All Our Sisters and Daughters: 2019 is the year of the Indigenous woman politician

Rep. Ruth Anna Buffalo, image courtesy Lea Black PhotographyThe 2018 mid-term election cycle was defined by the mobilization of groups often confined to the margins, and the wind of change that swept in from Indian Country was not only important from a cultural and racial standpoint, but the manner in which Native American politicians and their voters broke down gender norms was nothing short of triumphant.

Sharice Davids of the Ho-Chunk is the first openly LGBTQ member of congress to come from Kansas. Deb Haaland, Pueblo of Laguna tribe, is an anti-oligarchy Democrat who grew-up in a military family that was constantly on the move. Ruth Anna Buffalo of the affiliated Mandan, Hidatsa, and Arikara tribes is the first indigenous Democrat woman elected to the North Dakota Legislature. In a sensational victory, Buffalo – who was sworn-in wearing traditional dress – replaces Randy Boehning, the sponsor of a voter ID law that disproportionally disenfranchised Native voters across the state. These recent appointees join the likes of Paulette Jordan and Diane J. Humetewa who already hold office in government. It would seem that challenging the norm has become the new norm in Native American communities.

And ‘communities’ is the right word. “It’s more than just politics,” explains Representative Buffalo, “it’s cultural. I don’t consider myself a politician. I consider myself a connector. I am a big sister, so naturally it’s in me to stick-up for others and stand-up for those in our societies, our friends and our relatives, who need protection the most.”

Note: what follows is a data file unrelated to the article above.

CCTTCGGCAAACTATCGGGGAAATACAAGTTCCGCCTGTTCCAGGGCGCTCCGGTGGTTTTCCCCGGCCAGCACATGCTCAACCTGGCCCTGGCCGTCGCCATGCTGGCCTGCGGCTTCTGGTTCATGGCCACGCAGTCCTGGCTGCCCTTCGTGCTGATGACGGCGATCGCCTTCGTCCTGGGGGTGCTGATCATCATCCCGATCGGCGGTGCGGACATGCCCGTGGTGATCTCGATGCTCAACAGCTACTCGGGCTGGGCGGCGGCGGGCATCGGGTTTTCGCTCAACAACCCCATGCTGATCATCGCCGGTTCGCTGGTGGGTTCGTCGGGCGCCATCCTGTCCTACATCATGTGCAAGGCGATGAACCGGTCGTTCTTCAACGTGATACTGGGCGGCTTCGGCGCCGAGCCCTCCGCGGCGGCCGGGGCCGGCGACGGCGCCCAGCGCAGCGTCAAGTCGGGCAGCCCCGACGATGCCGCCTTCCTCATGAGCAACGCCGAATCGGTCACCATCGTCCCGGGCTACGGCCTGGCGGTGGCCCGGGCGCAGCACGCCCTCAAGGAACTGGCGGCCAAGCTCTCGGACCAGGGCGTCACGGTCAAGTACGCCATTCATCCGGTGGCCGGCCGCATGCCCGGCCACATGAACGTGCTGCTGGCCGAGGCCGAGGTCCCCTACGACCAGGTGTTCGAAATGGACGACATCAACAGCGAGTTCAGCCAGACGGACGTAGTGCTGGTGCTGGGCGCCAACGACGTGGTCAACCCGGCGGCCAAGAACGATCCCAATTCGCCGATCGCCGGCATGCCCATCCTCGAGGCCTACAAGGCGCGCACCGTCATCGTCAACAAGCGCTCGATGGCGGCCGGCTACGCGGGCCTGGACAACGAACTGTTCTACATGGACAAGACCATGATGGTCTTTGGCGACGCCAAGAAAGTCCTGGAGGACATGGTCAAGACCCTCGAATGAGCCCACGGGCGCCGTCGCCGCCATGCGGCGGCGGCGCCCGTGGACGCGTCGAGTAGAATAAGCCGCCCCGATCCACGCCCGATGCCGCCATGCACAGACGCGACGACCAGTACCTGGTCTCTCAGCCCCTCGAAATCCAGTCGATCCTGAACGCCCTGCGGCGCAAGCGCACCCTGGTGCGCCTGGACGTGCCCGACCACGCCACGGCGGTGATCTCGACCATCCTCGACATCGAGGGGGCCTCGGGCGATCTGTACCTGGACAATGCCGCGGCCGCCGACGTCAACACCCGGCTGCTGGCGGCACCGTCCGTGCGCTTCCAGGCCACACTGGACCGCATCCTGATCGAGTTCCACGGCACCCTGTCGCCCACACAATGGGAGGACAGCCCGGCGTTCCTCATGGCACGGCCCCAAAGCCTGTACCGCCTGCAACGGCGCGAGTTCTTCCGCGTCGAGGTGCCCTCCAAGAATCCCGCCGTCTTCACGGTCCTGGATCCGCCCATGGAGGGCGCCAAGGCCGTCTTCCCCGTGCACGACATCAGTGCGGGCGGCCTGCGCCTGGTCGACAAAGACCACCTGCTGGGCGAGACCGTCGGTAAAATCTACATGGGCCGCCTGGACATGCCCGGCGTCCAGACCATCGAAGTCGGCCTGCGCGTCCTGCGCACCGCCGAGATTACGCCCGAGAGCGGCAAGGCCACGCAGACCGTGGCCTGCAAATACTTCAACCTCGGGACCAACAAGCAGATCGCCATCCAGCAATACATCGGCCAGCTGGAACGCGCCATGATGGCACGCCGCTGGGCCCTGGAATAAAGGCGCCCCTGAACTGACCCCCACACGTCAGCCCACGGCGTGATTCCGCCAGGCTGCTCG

Buffalo is not alone in thinking this way. A profound sense of veneration towards family and neighbors exists across Indian Country, and the successes of Davids, Haaland and Buffalo are the result of a powerful grassroots movement driven not by money and galas, but by pockets of tightly-knit individuals committed to inspiring positive change within their communities. And it is truly a movement that people believe in. Arlyssa Becenti, an award-winning Navajo journalist on the political beat in Window Rock, AZ was direct with her assessment, “these women did break barriers, and I applaud that. I can’t wait to see what their influence and position will do for Indian Country.”

But for individuals like Becenti and anyone else who was paying attention, the breaking of the barrier was also not unexpected. Over the past decade, a wave of decolonization has engulfed the Americas, and at the head are indigenous women stirring emotions and creating community in a way that is leaving the rest of the world breathless. Take Sylvia McAdam Saysewahum, Nehiyaw, who kick-started the Idle No More movement back in December 2012. A spark that lit a wildfire, Idle No More has since become a global phenomenon, with the movement’s message of tribal sovereignty and indigenous rights even getting as far as Buckingham Palace in London.

“Idle No More is a good example of women leading,” comments Buffalo, “but this is nothing new in our indigenous community, it has always been there. This is reclaiming who we were, who we have always been.”